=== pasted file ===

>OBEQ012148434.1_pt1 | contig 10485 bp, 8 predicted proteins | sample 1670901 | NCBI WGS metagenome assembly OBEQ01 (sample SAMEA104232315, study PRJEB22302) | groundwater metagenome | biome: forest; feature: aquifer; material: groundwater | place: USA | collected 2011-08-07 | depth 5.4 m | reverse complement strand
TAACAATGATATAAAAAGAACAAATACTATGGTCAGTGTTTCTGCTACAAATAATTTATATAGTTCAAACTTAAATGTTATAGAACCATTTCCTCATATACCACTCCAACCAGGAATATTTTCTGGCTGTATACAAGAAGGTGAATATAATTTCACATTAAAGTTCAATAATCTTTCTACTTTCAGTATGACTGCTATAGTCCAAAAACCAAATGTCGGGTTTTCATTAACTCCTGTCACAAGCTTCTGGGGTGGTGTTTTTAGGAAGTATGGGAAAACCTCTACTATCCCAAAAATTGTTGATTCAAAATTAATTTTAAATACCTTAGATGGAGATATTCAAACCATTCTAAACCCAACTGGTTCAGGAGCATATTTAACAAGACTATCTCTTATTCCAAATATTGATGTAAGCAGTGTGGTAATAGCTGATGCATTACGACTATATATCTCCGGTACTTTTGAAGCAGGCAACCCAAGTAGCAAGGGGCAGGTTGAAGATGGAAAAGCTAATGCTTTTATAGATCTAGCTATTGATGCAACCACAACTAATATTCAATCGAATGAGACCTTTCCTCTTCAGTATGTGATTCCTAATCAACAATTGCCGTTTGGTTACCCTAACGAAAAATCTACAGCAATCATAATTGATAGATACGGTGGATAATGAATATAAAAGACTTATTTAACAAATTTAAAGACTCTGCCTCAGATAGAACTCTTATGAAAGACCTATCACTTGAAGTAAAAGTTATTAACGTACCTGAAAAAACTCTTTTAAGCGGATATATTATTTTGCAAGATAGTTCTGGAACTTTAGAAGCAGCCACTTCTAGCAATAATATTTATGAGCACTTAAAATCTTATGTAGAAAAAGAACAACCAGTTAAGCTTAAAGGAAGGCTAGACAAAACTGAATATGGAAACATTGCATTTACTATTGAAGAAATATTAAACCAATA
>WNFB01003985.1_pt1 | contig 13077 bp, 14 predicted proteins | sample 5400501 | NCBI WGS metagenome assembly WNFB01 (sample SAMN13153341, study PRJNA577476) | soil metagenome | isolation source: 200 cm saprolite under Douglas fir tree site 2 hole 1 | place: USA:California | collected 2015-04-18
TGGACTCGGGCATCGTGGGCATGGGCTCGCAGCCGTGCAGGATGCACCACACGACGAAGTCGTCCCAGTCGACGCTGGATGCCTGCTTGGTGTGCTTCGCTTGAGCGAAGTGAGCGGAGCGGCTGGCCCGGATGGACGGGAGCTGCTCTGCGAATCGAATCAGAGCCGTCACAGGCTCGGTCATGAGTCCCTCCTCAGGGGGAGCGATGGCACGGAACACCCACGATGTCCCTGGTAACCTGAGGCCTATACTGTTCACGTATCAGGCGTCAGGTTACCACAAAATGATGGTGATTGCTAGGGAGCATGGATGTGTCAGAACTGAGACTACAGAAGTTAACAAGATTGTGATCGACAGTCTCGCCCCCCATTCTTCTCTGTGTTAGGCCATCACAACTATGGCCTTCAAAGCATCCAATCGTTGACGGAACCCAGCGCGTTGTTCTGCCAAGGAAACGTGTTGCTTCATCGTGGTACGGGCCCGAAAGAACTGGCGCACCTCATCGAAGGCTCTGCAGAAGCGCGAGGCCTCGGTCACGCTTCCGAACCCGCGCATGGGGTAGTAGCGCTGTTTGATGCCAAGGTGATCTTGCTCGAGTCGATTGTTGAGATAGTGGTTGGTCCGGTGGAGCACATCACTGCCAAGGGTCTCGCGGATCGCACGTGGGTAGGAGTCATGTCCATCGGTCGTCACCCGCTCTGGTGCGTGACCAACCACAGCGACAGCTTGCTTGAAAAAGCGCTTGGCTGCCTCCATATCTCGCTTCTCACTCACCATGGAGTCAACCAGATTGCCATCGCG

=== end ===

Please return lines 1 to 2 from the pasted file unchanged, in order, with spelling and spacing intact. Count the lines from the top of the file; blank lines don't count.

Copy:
>OBEQ012148434.1_pt1 | contig 10485 bp, 8 predicted proteins | sample 1670901 | NCBI WGS metagenome assembly OBEQ01 (sample SAMEA104232315, study PRJEB22302) | groundwater metagenome | biome: forest; feature: aquifer; material: groundwater | place: USA | collected 2011-08-07 | depth 5.4 m | reverse complement strand
TAACAATGATATAAAAAGAACAAATACTATGGTCAGTGTTTCTGCTACAAATAATTTATATAGTTCAAACTTAAATGTTATAGAACCATTTCCTCATATACCACTCCAACCAGGAATATTTTCTGGCTGTATACAAGAAGGTGAATATAATTTCACATTAAAGTTCAATAATCTTTCTACTTTCAGTATGACTGCTATAGTCCAAAAACCAAATGTCGGGTTTTCATTAACTCCTGTCACAAGCTTCTGGGGTGGTGTTTTTAGGAAGTATGGGAAAACCTCTACTATCCCAAAAATTGTTGATTCAAAATTAATTTTAAATACCTTAGATGGAGATATTCAAACCATTCTAAACCCAACTGGTTCAGGAGCATATTTAACAAGACTATCTCTTATTCCAAATATTGATGTAAGCAGTGTGGTAATAGCTGATGCATTACGACTATATATCTCCGGTACTTTTGAAGCAGGCAACCCAAGTAGCAAGGGGCAGGTTGAAGATGGAAAAGCTAATGCTTTTATAGATCTAGCTATTGATGCAACCACAACTAATATTCAATCGAATGAGACCTTTCCTCTTCAGTATGTGATTCCTAATCAACAATTGCCGTTTGGTTACCCTAACGAAAAATCTACAGCAATCATAATTGATAGATACGGTGGATAATGAATATAAAAGACTTATTTAACAAATTTAAAGACTCTGCCTCAGATAGAACTCTTATGAAAGACCTATCACTTGAAGTAAAAGTTATTAACGTACCTGAAAAAACTCTTTTAAGCGGATATATTATTTTGCAAGATAGTTCTGGAACTTTAGAAGCAGCCACTTCTAGCAATAATATTTATGAGCACTTAAAATCTTATGTAGAAAAAGAACAACCAGTTAAGCTTAAAGGAAGGCTAGACAAAACTGAATATGGAAACATTGCATTTACTATTGAAGAAATATTAAACCAATA